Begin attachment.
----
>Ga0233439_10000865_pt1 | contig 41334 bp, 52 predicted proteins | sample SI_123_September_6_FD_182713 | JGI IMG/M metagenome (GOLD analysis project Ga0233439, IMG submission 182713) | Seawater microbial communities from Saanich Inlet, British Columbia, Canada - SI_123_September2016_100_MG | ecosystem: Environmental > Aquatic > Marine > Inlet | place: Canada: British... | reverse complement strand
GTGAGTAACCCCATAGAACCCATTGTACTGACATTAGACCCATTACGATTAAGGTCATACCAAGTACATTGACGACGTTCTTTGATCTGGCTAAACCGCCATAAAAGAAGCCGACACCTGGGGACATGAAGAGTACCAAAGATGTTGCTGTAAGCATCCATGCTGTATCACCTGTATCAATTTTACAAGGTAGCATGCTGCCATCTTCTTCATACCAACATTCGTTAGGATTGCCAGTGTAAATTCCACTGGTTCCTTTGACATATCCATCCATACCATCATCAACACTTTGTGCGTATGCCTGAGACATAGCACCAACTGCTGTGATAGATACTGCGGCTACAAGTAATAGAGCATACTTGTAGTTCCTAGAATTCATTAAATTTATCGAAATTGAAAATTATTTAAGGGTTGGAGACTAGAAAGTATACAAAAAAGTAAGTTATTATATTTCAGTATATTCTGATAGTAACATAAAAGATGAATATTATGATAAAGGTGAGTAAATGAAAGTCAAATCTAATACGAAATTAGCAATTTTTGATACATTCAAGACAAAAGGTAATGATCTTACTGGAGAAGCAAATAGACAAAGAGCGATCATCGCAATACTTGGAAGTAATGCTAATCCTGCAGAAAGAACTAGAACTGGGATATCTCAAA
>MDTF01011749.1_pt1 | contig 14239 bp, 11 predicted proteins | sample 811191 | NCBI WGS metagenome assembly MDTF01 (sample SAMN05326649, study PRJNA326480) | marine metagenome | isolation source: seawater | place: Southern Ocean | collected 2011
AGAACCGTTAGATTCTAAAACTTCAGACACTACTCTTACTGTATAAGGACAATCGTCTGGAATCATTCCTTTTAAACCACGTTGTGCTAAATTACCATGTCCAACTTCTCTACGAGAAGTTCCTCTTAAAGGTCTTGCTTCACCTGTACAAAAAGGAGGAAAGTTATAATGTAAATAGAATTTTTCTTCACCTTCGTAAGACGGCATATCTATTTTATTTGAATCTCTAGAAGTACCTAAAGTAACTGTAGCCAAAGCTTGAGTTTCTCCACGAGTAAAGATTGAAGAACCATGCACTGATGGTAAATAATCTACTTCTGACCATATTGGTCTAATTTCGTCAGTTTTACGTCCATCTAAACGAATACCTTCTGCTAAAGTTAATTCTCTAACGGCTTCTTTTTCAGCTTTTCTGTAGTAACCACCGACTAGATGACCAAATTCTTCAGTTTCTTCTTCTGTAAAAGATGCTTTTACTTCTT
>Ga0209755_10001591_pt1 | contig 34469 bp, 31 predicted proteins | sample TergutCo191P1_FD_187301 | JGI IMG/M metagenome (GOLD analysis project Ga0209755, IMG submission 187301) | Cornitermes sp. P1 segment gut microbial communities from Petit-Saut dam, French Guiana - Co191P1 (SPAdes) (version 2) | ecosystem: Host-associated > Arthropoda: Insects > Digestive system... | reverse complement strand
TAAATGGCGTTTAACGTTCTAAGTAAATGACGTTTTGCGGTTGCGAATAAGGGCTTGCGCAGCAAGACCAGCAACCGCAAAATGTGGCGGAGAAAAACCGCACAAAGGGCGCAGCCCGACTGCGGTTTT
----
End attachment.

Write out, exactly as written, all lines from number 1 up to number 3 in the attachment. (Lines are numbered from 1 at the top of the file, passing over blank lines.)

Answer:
>Ga0233439_10000865_pt1 | contig 41334 bp, 52 predicted proteins | sample SI_123_September_6_FD_182713 | JGI IMG/M metagenome (GOLD analysis project Ga0233439, IMG submission 182713) | Seawater microbial communities from Saanich Inlet, British Columbia, Canada - SI_123_September2016_100_MG | ecosystem: Environmental > Aquatic > Marine > Inlet | place: Canada: British... | reverse complement strand
GTGAGTAACCCCATAGAACCCATTGTACTGACATTAGACCCATTACGATTAAGGTCATACCAAGTACATTGACGACGTTCTTTGATCTGGCTAAACCGCCATAAAAGAAGCCGACACCTGGGGACATGAAGAGTACCAAAGATGTTGCTGTAAGCATCCATGCTGTATCACCTGTATCAATTTTACAAGGTAGCATGCTGCCATCTTCTTCATACCAACATTCGTTAGGATTGCCAGTGTAAATTCCACTGGTTCCTTTGACATATCCATCCATACCATCATCAACACTTTGTGCGTATGCCTGAGACATAGCACCAACTGCTGTGATAGATACTGCGGCTACAAGTAATAGAGCATACTTGTAGTTCCTAGAATTCATTAAATTTATCGAAATTGAAAATTATTTAAGGGTTGGAGACTAGAAAGTATACAAAAAAGTAAGTTATTATATTTCAGTATATTCTGATAGTAACATAAAAGATGAATATTATGATAAAGGTGAGTAAATGAAAGTCAAATCTAATACGAAATTAGCAATTTTTGATACATTCAAGACAAAAGGTAATGATCTTACTGGAGAAGCAAATAGACAAAGAGCGATCATCGCAATACTTGGAAGTAATGCTAATCCTGCAGAAAGAACTAGAACTGGGATATCTCAAA
>MDTF01011749.1_pt1 | contig 14239 bp, 11 predicted proteins | sample 811191 | NCBI WGS metagenome assembly MDTF01 (sample SAMN05326649, study PRJNA326480) | marine metagenome | isolation source: seawater | place: Southern Ocean | collected 2011